Speedball Speed Screens for Easy Screen Printing at Home

Speedball’s Speed Screens are a great new way of exposing a design at home without the mess of Photo Emulsion. Speed Screens are light sensitive, pre-coated emulsion mesh sheets. This means they’re ideal for a home studio setup as you don’t need anywhere dark for a screen to dry. They come in packs of three 10 x 12 inch sheets in a light sealed packet so you can pull out a sheet right when you’re ready and seal the others away from the light to use another day.

Begin by preparing your screen artwork. We are using an Inkjet Film drawn with Zig Opaque Pens and a Jacquard Film Marker. You could also print out your design using an inkjet printer.

Please note that the design needs to be flipped on the film. This means that the design will print as a mirror image compared to your drawing on the film. We are using a pattern design which works printed either way but if you’re using words, numbers or a design that has a right way round, please flip it before making the screen film.

It’s important that your design is solid black and white, without grey areas. The black areas need to be as opaque as possible. Zig and Jacquard opaque Markers work very well. The black areas will be the parts that print.

To expose the film, use Speedball’s UV light. It should be held 14 inches above the film for 1 minute. You can suspend the light from a tripod, chair or table, or simply hold it by the handle. Work in an environment with subdued lighting if you can, out of direct sunlight.

When you’re ready to set up, peel the white film off the Speed Screen sheet. Keep this for later. The Speed Screen is two sided – one side is brighter red (the exposure side), the other is paler pink (the squeegee side). Place the film on top of a black piece of paper on a table or floor red exposure side up.

Quickly position the artwork on top. It’s important that the inky side of the film is face up and not in contact with the film. The artwork should appear as a mirror image when placed down. Place a piece of acetate or glass over the top of the film to hold it still.

Turn on the UV light, holding it 14 inches away from the Speed Screen. Leave it on for 1 minute. If you’re using a different light source, you may need to experiment with different distances and exposure time.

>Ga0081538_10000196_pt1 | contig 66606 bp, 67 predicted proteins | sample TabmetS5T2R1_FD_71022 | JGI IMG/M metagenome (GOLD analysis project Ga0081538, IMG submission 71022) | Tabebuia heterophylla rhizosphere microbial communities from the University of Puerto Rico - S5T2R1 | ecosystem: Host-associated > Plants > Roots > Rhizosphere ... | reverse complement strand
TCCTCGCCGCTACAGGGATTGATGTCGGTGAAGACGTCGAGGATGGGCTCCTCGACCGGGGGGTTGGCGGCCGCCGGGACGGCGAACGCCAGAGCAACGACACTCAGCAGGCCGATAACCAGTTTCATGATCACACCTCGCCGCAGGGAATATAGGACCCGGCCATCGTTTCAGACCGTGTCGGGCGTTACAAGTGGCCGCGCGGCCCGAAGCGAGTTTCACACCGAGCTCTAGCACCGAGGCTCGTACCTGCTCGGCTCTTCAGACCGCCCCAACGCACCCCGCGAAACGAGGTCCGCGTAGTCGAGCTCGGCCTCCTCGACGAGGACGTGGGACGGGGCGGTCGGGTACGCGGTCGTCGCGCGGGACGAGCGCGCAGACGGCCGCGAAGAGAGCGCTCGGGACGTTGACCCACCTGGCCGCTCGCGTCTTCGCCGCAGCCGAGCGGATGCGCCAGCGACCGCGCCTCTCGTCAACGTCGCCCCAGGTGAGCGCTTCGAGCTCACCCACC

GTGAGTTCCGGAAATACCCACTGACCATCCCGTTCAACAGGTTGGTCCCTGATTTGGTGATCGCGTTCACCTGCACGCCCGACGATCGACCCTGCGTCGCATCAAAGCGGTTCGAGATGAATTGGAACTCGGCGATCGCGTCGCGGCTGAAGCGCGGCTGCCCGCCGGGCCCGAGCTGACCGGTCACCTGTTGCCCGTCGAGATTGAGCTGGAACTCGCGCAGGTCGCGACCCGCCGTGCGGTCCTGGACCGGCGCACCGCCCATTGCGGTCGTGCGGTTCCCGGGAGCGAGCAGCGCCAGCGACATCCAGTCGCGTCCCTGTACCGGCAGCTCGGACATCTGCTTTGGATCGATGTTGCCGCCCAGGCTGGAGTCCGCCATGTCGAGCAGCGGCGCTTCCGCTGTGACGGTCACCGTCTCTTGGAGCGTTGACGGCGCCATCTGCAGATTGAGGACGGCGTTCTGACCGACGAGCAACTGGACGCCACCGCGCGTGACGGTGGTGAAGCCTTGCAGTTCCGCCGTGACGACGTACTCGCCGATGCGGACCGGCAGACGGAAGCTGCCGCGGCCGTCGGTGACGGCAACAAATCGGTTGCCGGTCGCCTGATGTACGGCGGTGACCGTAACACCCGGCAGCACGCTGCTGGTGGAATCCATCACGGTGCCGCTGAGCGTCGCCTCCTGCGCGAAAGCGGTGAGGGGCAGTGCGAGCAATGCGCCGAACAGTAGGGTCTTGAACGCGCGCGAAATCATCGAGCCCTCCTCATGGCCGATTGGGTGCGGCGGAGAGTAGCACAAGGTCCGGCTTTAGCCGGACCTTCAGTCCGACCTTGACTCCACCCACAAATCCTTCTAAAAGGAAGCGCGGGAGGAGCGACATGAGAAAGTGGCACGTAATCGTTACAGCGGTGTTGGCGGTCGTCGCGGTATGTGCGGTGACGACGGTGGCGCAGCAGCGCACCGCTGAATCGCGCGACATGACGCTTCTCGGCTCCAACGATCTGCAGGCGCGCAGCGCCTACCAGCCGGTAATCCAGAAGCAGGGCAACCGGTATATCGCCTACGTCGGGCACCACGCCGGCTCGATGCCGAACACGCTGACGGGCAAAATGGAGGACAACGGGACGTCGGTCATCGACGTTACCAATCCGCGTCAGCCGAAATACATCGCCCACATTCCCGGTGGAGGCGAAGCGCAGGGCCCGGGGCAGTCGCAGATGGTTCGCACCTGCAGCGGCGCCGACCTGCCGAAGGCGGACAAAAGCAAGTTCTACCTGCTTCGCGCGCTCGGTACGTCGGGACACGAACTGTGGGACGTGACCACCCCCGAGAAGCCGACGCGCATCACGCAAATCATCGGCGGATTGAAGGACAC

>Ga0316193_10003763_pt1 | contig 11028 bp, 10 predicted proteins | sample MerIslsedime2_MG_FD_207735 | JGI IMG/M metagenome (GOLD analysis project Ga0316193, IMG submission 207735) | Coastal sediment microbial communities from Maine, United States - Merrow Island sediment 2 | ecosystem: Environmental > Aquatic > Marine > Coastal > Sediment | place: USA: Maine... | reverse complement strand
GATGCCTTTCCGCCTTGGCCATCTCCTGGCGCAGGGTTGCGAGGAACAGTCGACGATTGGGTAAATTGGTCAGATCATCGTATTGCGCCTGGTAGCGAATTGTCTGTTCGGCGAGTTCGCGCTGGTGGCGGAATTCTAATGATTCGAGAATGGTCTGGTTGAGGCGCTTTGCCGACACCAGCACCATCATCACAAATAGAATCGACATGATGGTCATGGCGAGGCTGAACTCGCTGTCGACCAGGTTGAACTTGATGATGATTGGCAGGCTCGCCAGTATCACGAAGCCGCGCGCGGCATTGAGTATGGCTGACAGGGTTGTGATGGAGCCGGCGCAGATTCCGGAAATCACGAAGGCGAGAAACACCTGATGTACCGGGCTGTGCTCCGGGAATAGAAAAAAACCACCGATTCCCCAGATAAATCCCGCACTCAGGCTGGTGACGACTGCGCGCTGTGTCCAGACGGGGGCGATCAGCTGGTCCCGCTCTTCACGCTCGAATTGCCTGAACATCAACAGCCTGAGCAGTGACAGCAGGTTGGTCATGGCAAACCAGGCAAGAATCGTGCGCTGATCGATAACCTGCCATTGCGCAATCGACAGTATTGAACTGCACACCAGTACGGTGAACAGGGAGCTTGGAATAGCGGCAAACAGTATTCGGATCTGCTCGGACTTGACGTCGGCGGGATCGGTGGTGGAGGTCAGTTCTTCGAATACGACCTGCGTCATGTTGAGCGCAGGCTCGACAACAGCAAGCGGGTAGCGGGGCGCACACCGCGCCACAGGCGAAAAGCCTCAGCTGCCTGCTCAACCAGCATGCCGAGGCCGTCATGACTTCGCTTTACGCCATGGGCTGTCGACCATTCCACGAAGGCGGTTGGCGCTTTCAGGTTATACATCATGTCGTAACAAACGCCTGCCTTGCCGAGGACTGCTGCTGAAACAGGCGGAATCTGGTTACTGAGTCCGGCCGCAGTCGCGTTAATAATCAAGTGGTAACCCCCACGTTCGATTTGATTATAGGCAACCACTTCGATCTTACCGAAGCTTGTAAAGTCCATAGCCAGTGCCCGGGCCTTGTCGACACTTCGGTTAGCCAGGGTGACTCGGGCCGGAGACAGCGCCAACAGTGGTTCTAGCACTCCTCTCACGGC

As soon as the time has elapsed, turn off the light, remove the acetate or glass and screen film and run the Speed Screen under hot water. This should reveal the image. Use a spray hose if you have one with hot water – a shower hose is ideal. Do not soak the screen or lay it in the bottom of a sink. Placing the Speed Screen on a sheet of glass or similar at an angle is ideal.

It’s important not to touch the design at all. Be very careful not to scratch the emulsion as it is very prone to marking at this point.

Now the design is visible, you can rise it with a gentle hose until all the excess pink emulsion washes from the design. Do not use a sponge, brush or your hands to try to wipe the emulsion from the design as it will damage the screen. Just let the water rinse it until the whole design is clear. You can hold it up to the light to check that no excess emulsion remains in the design.

Lay the Speed Screen down on some paper towel and very gently blot it.

The move it to sit on top of the white sheet we peeled away earlier. Leave it to dry for 45 minutes (or longer if you can). You can use a hairdryer to dry it if you wish. The screen is very tacky at this point so be very gentle with the surface. The colour should get a little darker as it dries and it should become more rigid.

Before the screen is ready to print with, it needs exposing again to harden the emulsion. Again, place the Speed Screen emulsion side up 14 inches under the UV light. Expose it for 1 minute again. When making our Speed Screen, we did this the day after the first exposure.

When the screen is exposed for a second time, it is ready to print with! If you wish, you can stretch the screen onto a frame but you can also use it loose.

We are printing onto fabric so we have pinned a piece of cotton onto a padded surface. It’s helpful to keep your fabric as still as possible so pinning it tightly out works really well. You can also print onto paper if you prefer – thicker paper works best as it is more stable.

Tape the Speed Screen down on the fabric using painters tape or parcel tape. Spoon a row of ink along the top of the screen. We are using Speedball Fabric Screen Printing Ink.

Use a Speedball Textile Squeegee at a 45 degree angle to force the ink through the mesh. We found that it’s best not to flood when printing with Speed Screens, just pull the ink down the mesh once to take your print.

Peel the Screen up off the fabric or paper to reveal your print.

You can stick the screen back down on another piece of fabric to take a further print. When you’re finished, peel away the tape and rinse the Speed Screen in cold water. Blot it with paper towel again. Leave it to dry: you can use the white peel away sheet to lay it down. When it is completely dry you can print again.

For this project you will need: